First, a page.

Ever since fighting ended in the Korean War nearly seven decades ago, Baengnyeong has been a key location for US allies in Seoul to spy on North Korea. Now the island is on China’s radar.
China spooked South Korea in December last year by sending a warship past a self-imposed boundary near the island to probe the limits of the nation’s claims in the Yellow Sea. The move, described as rare by South Korean lawmakers, came as China’s military bolstered its presence in the disputed waters.
About 5,000 residents on Baengnyeong have also become wary of an influx of Chinese fishing boats near the island, which sits in a strategic location perpendicular to the Bohai Strait — the main waterway providing access to Beijing. In years past the island’s quartzite beach — one of a handful of natural runways in the world — was used for sorties in the Korean War.
“North Korea was definitely our major concern,” said Park Soon-ae, who collects seafood on the island for a living, as about a dozen Chinese fishing boats bobbed in waves nearby. “You see the sea behind me? That sea will be filled with Chinese fishing vessels in a few weeks when the crab season comes, and now what, warships? This can’t be true.”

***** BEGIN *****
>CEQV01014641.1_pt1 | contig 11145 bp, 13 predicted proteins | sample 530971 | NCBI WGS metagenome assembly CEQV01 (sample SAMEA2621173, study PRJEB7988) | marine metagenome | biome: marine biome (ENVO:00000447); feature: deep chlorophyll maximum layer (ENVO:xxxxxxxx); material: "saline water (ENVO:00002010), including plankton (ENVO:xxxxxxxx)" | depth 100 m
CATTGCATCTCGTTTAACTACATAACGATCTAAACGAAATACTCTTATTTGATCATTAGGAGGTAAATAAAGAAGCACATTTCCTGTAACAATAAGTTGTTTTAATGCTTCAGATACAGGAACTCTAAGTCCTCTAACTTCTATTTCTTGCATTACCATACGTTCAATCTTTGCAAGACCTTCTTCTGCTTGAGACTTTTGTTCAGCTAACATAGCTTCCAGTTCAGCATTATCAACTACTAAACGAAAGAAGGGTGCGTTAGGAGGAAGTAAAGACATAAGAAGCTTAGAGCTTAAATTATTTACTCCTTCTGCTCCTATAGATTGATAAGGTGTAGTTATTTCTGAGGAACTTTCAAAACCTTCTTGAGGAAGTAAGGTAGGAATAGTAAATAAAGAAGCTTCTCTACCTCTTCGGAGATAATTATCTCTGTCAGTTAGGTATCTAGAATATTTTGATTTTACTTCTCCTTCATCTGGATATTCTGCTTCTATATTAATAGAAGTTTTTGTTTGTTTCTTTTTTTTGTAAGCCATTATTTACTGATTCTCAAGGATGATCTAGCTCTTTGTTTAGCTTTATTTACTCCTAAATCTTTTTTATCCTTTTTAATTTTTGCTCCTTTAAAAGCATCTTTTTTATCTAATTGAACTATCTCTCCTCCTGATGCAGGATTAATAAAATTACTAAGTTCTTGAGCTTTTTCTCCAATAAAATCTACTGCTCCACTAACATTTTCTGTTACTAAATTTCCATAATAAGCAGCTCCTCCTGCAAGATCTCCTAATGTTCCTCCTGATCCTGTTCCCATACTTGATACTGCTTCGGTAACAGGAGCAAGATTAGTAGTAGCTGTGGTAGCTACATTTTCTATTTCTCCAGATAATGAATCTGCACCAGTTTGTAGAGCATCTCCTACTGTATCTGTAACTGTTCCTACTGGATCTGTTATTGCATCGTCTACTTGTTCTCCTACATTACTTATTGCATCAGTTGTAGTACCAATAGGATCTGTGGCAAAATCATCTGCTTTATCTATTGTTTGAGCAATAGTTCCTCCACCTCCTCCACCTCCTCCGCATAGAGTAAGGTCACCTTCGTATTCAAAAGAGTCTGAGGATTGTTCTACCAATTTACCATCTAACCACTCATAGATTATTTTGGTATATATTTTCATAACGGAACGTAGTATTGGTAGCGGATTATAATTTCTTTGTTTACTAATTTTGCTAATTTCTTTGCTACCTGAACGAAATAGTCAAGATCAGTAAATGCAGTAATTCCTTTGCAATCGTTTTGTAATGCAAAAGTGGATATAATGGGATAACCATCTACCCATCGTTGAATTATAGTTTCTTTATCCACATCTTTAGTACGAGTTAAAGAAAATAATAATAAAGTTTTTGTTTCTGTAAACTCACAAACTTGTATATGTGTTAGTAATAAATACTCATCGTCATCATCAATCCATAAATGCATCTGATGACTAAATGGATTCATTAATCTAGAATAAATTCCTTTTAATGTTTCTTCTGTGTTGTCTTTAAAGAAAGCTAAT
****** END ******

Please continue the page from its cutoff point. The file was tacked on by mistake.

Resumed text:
Much of the focus on Beijing’s naval expansion often revolves around Taiwan and disputed territory with US allies Japan and the Philippines, which together make up the first island chain, blocking China from easy access to the Pacific Ocean, but China’s increased activity in the Yellow Sea — known as the West Sea in Seoul — shows that Beijing is also worried about a scenario in which the US imposes a blockade much closer to its shores.
“China wants to make the sea a buffer zone to expand its maritime influence and secure a path for its fleets to exit to the south — and the ROK [South Korea] stands in its way of realizing that goal,” said Shin Won-sik, a former general in the South Korean military who now serves as a lawmaker on parliament’s defense committee. “Its ultimate goal is to gain full control in the West Sea, to prohibit the US’ maritime activity in the waters and enable swift military action in times of emergency.”
Caught in the middle is Baengnyeong, which is 13km from North Korea and has long been a focus of intelligence agents from the two Koreas.